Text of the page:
Rating for Style: B
Rating for Substance: B-
Image Transfer Review: A number of nasty scratches and hunks of debris spoil some of the otherwise sharp black & white photography. The filmmakers tried to lend authenticity to the story by intercutting a good amount of documentary footage from the war, and while it's effective (no doubt Spielberg looked at this, or stuff much like it, when preparing for Saving Private Ryan), it serves as a counterpoint for the artificial, pretty images captured by Hollywood cinematographers.
Image Transfer Grade: C+
Audio Transfer Review: The mono track sounds pretty crisp, though the volume level on the battle sequences vary considerably. And pop the remote over to the Spanish track every now and again, just because it's a kick to hear the Duke dubbed by a Ricardo Montalban soundalike.
Audio Transfer Grade: B-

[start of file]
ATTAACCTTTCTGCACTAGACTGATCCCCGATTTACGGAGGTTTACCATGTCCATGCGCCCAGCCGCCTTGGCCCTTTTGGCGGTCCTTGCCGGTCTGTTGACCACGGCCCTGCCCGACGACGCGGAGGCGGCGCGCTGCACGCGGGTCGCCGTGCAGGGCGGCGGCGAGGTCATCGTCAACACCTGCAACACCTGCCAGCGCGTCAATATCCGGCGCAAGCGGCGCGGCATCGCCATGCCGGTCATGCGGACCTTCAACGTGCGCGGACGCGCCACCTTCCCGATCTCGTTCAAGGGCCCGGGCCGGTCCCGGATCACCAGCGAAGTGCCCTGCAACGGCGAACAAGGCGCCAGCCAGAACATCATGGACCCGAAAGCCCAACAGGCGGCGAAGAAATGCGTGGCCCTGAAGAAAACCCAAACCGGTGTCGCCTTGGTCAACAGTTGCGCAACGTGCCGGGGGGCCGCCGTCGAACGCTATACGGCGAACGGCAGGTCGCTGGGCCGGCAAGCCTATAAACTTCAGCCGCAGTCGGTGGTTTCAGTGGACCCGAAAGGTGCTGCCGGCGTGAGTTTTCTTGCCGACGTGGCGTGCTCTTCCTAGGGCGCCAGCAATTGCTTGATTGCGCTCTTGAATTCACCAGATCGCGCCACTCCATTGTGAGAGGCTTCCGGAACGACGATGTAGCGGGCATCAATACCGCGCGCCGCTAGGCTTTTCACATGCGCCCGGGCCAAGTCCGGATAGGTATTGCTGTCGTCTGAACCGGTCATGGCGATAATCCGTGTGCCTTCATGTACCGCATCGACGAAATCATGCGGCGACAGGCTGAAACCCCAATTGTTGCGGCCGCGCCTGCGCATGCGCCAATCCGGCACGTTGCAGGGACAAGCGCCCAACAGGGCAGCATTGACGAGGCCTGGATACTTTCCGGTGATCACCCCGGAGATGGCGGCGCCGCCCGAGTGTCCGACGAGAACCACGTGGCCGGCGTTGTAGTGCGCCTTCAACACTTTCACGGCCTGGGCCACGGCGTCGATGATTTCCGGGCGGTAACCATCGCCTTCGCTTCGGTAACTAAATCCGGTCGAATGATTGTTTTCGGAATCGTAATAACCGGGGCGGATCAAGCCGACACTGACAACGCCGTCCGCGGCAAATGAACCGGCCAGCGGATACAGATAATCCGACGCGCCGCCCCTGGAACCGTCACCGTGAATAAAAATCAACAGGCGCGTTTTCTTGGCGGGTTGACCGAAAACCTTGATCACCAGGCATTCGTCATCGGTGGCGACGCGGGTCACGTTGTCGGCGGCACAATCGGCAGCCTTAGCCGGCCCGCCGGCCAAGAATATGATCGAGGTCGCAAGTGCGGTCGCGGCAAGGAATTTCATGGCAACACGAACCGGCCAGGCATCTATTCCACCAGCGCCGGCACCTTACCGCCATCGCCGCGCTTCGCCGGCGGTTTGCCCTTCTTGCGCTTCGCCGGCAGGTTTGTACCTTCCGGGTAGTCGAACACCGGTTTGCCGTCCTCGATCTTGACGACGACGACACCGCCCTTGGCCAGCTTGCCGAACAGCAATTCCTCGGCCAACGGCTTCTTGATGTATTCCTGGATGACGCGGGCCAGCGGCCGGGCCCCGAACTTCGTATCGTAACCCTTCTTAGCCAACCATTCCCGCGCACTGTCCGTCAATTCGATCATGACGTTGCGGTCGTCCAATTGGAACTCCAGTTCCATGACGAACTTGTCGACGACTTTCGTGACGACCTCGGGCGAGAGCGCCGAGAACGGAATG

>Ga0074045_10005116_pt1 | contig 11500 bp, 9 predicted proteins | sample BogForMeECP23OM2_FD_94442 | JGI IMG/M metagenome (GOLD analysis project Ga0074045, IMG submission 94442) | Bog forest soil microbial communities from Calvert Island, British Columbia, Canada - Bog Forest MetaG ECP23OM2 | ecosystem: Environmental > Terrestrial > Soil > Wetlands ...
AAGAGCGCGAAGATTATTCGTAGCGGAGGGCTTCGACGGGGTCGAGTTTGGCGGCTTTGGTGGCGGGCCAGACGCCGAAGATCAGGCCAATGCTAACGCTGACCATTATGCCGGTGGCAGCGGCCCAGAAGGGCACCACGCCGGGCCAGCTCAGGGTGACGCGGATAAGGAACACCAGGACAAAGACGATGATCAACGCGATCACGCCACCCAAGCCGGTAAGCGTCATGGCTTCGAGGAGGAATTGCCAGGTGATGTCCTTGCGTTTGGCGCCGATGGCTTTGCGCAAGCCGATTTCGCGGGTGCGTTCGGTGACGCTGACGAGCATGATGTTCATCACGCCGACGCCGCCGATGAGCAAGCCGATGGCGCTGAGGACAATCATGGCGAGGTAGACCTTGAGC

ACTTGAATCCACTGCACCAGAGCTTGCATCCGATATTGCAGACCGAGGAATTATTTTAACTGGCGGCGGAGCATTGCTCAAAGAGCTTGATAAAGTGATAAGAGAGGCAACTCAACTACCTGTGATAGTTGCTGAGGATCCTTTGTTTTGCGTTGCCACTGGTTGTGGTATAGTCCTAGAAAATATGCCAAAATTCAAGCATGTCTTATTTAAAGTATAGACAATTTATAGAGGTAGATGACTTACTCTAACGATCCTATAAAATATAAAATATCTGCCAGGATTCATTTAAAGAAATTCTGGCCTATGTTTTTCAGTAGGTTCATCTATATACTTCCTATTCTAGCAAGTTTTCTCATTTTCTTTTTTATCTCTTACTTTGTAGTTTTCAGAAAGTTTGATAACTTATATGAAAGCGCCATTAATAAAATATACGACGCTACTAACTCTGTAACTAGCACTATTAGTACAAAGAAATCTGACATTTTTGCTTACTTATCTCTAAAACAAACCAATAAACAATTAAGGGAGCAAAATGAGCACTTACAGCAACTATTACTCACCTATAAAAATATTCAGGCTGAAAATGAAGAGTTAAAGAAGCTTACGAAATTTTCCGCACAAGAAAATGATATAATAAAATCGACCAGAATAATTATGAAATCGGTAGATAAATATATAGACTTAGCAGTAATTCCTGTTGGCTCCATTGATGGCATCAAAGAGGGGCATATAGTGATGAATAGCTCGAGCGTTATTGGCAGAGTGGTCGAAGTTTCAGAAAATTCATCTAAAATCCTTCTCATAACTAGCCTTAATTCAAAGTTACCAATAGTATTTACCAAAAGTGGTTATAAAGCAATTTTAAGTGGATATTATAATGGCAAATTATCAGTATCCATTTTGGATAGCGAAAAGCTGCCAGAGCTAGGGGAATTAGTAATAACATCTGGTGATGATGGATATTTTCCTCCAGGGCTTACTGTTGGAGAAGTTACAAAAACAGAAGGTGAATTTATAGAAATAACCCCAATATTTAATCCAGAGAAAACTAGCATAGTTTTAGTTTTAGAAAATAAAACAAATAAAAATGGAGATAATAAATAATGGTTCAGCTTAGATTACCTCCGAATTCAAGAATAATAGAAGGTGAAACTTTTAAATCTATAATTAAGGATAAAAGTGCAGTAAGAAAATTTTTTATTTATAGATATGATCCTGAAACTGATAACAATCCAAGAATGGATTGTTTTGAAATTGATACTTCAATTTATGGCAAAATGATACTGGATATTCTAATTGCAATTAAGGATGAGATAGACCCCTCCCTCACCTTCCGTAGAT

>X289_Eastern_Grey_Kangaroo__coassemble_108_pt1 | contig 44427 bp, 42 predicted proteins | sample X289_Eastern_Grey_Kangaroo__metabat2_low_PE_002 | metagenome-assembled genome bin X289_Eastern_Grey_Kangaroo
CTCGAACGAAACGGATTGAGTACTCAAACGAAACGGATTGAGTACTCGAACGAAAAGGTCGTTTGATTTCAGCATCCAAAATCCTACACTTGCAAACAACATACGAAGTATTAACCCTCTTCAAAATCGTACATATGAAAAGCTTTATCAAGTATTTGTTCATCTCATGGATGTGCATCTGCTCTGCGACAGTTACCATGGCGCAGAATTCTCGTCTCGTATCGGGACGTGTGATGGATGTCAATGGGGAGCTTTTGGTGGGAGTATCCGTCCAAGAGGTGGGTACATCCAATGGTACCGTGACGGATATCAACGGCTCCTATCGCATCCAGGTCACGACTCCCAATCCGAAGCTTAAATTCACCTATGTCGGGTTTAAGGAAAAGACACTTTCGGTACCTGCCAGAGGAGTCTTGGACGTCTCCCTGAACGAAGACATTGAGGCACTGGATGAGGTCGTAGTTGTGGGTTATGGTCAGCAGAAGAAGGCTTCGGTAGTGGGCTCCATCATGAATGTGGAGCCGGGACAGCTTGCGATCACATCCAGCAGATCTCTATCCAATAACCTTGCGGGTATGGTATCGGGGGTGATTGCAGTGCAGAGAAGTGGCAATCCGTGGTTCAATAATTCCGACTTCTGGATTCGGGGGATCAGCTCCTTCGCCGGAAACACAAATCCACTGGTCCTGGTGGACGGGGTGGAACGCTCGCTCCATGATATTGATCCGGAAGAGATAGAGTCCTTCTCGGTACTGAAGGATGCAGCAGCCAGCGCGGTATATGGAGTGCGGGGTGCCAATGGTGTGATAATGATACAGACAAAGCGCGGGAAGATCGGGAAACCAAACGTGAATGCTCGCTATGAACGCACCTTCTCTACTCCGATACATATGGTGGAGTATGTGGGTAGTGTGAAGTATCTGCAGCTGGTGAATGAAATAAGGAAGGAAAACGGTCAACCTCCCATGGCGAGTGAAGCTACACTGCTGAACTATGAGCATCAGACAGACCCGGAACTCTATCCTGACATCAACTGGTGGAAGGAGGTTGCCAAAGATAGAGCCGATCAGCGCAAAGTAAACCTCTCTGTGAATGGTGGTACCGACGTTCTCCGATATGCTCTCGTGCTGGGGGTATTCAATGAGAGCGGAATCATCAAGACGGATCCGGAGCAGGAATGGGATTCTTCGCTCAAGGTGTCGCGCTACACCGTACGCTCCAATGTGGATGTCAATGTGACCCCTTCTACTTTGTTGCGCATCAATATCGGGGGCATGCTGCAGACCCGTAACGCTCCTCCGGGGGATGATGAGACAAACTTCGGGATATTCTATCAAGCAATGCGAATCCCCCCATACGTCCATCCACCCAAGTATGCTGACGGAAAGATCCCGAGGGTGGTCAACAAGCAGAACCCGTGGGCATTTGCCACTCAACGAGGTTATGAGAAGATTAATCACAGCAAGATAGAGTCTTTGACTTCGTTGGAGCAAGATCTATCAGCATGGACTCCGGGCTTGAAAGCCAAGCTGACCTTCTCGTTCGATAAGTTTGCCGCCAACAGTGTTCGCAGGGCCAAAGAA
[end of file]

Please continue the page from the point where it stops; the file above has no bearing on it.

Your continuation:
Disc ExtrasStatic menu with music
Scene Access with 26 cues and remote access
Subtitles/Captions in English, French, Spanish with remote access
1 Original Trailer(s)
Extras Review: If it feels like the feature is pretty much the longest, most elaborate Marine Corps recruiting film ever made, there's a good reason for that: that's pretty much how Sands of Iwo Jima was conceived. This is one of the many informative little nuggets offered up in the accompanying documentary, The Making of Sands of Iwo Jima (17m:48s), produced in 1993 and hosted by Leonard Maltin. Apparently in a bit of postwar budget scrutiny, Congress was considering eliminating the Marine Corps altogether; their top brass appealed directly to John Wayne to make this picture. Interviewees include cast members Richard Jaeckel, Wally Cassell, Forrest Tucker, Richard Webb and John Agar; the Marine officer assigned to the production, which was shot at Camp Pendleton, near San Diego; and Wayne's son, Michael. The original trailer blares out that the cast features Wayne, the rest of the leading actors, "and the gallant United States Marines!"
Extras Grade: B-
Final CommentsSands of Iwo Jima is a rousing World War II picture, one of the first bits of war nostalgia offered by Hollywood, and it's easy to understand why it was such a hit. John Wayne is a towering presence, and when he's got motivated men under his command and the Marine Corps hymn blaring from the soundtrack, stay out of their way.